Tracing the Light: Jim Houston takes local geography as the cue for his new book of essays and stories.
In a new collection of essays and stories, James D. Houston pens a love letter to California
By Traci Hukill
JAMES D. HOUSTON'S new book opens with a deeply affectionate portrait of Santa Cruz, his home for 46 years. A half-hour from the Santa Clara Valley of his youth, the beach town where he learned to surf and lost his virginity is painted in shades that anyone who has ever settled into the gentle curve of the Santa Cruz shore will recognize. "A lot depends on the light here," he writes.
"Down along the river that runs through town, the light swells up under a cloud of seagulls as they rise in a swirl. ... In later afternoon the light turns the bay white. It catches eucalyptus trees with their undersides up, like a thousand new moons."
Houston surveys Santa Cruz's history and peers into its future. The city is under pressure from the expanding Santa Clara Valley. The year is 1964, and Houston, the son of an East Texas father and an Alabama mother who moved to San Francisco just before his birth, is conflicted. Better jobs and better weather pulled his family here. "Have I any claim on a view?" he wonders. "Can I begrudge the multitudes who continue to arrive, for the same reasons?"
That tension—between a powerfully experienced connection to place and the heartbreaking knowledge that it's evolving faster than you can file your memories of it—undergirds Where Light Takes Its Color From the Sea: A California Notebook (Heyday Books; $21.95). In two dozen essays and stories written between 1964 and 2006, Houston writes about his house in Santa Cruz; Russian River artists; the rejuvenating springs at Tassajara; friendships with Raymond Carver and Wallace Stegner; the Loma Prieta earthquake. In every piece, California is present: golden, promising, occasionally punishing, like a mistress who has figured out her worth.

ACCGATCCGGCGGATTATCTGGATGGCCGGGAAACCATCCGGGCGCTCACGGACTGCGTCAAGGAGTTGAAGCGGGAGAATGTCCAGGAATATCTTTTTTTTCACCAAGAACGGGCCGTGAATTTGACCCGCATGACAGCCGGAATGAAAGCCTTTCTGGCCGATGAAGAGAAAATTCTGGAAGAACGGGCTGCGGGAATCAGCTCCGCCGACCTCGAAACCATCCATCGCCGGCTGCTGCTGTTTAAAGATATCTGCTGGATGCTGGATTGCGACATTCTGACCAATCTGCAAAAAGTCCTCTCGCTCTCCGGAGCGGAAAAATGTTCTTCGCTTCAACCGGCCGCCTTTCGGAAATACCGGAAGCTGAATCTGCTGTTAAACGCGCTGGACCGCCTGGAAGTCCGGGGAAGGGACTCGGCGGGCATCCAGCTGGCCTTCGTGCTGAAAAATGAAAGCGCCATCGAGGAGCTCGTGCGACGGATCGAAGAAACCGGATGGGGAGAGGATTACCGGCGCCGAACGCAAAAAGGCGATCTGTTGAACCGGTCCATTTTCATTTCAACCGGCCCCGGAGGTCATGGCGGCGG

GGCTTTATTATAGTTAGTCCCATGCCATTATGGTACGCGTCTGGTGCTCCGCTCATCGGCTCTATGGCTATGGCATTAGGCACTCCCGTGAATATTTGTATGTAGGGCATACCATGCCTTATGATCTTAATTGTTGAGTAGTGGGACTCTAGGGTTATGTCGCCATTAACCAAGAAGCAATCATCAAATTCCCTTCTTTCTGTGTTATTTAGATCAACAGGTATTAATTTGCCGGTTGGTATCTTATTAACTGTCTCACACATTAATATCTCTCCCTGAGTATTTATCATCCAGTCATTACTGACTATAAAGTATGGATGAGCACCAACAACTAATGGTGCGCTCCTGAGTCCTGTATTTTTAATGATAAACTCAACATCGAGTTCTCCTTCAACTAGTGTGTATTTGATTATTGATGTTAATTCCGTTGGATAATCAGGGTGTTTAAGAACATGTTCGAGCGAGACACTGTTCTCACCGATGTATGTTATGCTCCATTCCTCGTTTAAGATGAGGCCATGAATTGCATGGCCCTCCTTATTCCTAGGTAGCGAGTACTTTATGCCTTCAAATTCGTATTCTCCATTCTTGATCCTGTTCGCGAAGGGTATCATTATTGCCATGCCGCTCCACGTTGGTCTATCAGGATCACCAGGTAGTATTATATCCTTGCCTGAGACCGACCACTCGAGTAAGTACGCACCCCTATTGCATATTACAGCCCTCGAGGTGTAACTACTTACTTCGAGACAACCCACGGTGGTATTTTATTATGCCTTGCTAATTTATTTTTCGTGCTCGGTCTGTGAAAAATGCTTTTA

I met with Houston one recent morning to discuss the book. Now in his 70s, he's tall and fit. Clad in fleece vest and hiking shorts, he led me through the dark, fragrant cool of the East Cliff Victorian where he and author Jeanne Wakatsuki Houston raised three children. As we talked, a delighted smile would suddenly light up his face, like a personal form of punctuation.
As the idea began germinating for a book drawn from 40 years of essays, geography emerged as a theme: "The relationship between place and life has always interested me a lot. If you grew up in Hawaii, or in the desert, that informs the way you organize your days, the way you see yourself, even the way your nervous system works. It shapes your expectation of what the world looks like."
Asked how a first-generation immigrant to the western edge of the continent developed such love for soil beneath his feet, Houston points to his Southern roots. "I've had family in North America for 240 years," he says. "My grandmother on my mom's side lived in the Cumberland Mountains of Tennessee for eight generations. My mother was from Alabama. People in the South are very attached to places and habitats. That was a legacy that I absorbed from them."
Change is another theme. Having grown up on a farm on Pierce Road in Saratoga in the 1940s, Houston remembers the springtime sea of pink and white blossoms, the flowering of 6 million fruit trees. "Now it's TV aerials!" he exclaims. The change has challenged him. "The rate of growth in California is greater than most places in the world have to cope with," he says. "We constantly have new waves of immigrants, new waves of development, so you have to accept the idea that anything can be shifted in your world at any time. Even if you're well settled here, you have this underlying feeling of 'What are they gonna do to me next?'" That smile. "It's an endless, endless struggle that people in most places have not had to cope with."
Houston's attitude isn't all philo-sophical resignation. Maybe it's the native optimism of the Westerner, but Houston sees something fascinating taking place in his old home in the valley. A recent assignment took him there, and he discovered markets redolent with curry, four newspapers published in the languages of India and several blocks with street signs in Korean, no English translation.
"This mix of races and cultures and ethnicity—that's the thing we're going to have to grow into and learn about if we're going to survive globally," he says. "This whole part of California is an extraordinary kind of social experiment."
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